June 25, 2018  (Web Review)

The Holy Mountain

Kino Lorber, 105 min., in German w/English subtitles, not rated, DVD: $19.99, Blu-ray: $29.99

Reviewer rating: 3.0/4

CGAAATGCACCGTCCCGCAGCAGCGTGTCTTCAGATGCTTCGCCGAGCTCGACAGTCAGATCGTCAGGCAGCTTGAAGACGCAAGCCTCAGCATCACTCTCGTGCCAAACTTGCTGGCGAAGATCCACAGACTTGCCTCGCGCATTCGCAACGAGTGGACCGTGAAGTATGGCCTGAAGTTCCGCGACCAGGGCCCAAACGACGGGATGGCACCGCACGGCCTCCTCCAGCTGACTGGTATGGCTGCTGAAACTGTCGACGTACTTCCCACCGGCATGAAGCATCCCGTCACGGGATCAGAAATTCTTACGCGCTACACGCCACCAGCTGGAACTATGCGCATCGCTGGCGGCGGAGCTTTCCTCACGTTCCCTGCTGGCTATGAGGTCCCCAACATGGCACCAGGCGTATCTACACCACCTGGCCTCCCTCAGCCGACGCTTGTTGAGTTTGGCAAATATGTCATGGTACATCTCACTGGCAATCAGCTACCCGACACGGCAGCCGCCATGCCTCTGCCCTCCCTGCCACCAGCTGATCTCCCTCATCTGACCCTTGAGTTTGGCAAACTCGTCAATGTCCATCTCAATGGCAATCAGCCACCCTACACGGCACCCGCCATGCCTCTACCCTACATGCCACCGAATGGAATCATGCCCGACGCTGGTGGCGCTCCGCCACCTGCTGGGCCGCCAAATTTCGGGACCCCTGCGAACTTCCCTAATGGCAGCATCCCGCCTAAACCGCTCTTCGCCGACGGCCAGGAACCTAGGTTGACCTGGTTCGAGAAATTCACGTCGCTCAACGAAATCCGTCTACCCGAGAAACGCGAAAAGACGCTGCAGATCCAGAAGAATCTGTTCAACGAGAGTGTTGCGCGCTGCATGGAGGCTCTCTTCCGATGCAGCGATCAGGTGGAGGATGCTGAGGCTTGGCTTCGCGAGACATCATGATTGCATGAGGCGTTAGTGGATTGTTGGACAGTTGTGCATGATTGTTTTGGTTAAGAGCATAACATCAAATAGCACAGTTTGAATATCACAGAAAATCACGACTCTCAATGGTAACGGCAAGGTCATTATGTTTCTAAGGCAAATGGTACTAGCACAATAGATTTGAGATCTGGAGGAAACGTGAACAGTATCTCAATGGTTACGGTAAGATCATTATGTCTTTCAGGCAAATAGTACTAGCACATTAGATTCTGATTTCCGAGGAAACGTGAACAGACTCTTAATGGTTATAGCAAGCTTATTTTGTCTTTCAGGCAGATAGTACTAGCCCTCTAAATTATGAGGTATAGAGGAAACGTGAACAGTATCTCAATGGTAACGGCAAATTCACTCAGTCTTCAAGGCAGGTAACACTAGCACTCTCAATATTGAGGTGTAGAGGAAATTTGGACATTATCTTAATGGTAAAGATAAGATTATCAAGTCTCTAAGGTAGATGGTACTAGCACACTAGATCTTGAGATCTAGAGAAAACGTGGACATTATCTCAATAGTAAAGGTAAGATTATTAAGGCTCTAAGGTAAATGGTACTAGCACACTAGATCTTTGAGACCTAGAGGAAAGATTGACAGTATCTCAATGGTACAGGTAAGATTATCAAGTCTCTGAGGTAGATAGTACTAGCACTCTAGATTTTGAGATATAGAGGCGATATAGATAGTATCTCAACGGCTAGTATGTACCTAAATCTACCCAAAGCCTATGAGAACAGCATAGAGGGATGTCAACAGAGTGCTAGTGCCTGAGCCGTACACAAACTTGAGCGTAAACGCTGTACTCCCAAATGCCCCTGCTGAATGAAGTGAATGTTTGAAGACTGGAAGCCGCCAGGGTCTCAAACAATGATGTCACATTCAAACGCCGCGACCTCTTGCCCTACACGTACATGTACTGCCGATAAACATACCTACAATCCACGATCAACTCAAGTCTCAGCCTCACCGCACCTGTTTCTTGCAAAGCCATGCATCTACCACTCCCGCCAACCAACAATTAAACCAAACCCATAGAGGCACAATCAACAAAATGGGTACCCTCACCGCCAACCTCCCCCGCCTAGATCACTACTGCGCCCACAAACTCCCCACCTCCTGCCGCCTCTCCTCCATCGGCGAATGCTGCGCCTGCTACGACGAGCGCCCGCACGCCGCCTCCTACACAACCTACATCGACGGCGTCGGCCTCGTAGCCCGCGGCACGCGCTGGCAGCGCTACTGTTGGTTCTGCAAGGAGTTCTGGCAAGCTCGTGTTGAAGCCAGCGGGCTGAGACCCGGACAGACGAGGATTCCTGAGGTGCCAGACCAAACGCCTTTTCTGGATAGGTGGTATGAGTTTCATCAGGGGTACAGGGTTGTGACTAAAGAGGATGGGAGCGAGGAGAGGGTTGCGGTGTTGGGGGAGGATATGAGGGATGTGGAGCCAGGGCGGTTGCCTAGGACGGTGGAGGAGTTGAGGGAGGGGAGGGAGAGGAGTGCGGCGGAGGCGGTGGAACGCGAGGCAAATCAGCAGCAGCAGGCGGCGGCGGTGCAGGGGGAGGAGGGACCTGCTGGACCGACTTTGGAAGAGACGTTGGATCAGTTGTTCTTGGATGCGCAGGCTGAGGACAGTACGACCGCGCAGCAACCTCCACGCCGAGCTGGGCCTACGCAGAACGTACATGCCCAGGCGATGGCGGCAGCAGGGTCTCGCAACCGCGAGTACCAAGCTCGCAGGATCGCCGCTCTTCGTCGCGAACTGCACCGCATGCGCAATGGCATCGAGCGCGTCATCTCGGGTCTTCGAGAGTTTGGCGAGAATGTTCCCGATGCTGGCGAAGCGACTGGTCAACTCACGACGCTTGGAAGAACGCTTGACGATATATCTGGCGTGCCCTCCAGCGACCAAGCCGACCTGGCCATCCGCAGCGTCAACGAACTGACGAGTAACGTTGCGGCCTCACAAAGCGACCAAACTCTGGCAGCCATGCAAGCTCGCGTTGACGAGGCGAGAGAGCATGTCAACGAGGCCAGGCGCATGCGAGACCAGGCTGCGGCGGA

The German “mountain film”—a genre of adventure melodrama set against the backdrop of rural mountain villages and dramatic snowy peaks, featuring rugged heroes and heroines who embrace the outdoors—was hugely popular in Germany in the late 1920s and early ‘30s. The Holy Mountain, directed by Arnold Fanck in 1926 and featuring the film debut of a young Leni Riefenstahl, is arguably the most famous entry in the genre. Riefenstahl plays a celebrated dancer who lives by the sea but meets her spiritual match in a rugged climber (Luis Trenker) who is driven to climb every peak. The pair fall in love but, as the climber’s aged mother warns, “The sea and the stone can never be wed,” and a misunderstanding leads to tragedy. This is the first incarnation of a character that Riefenstahl would play in numerous films, the passionate child of nature in love with the outdoors and in tune with the elements (the film opens with her dancing on the shore in a scene that Fanck directs with a grandeur and grace that makes it appear that the crashing surf is responding to her performance). The mountain footage, shot on location with breathtaking photography and impressive imagery, is equally compelling. Fanck’s dramatic imagery and editing was a major influence on Riefenstahl when she became a director (Triumph of the Will), pushing his style even further. Remastered from a 2K digital restoration, extras include audio commentary by film historian Travis Crawford, and archival interview clips from a documentary featuring Riefenstahl and Trenker. Recommended. (S. Axmaker)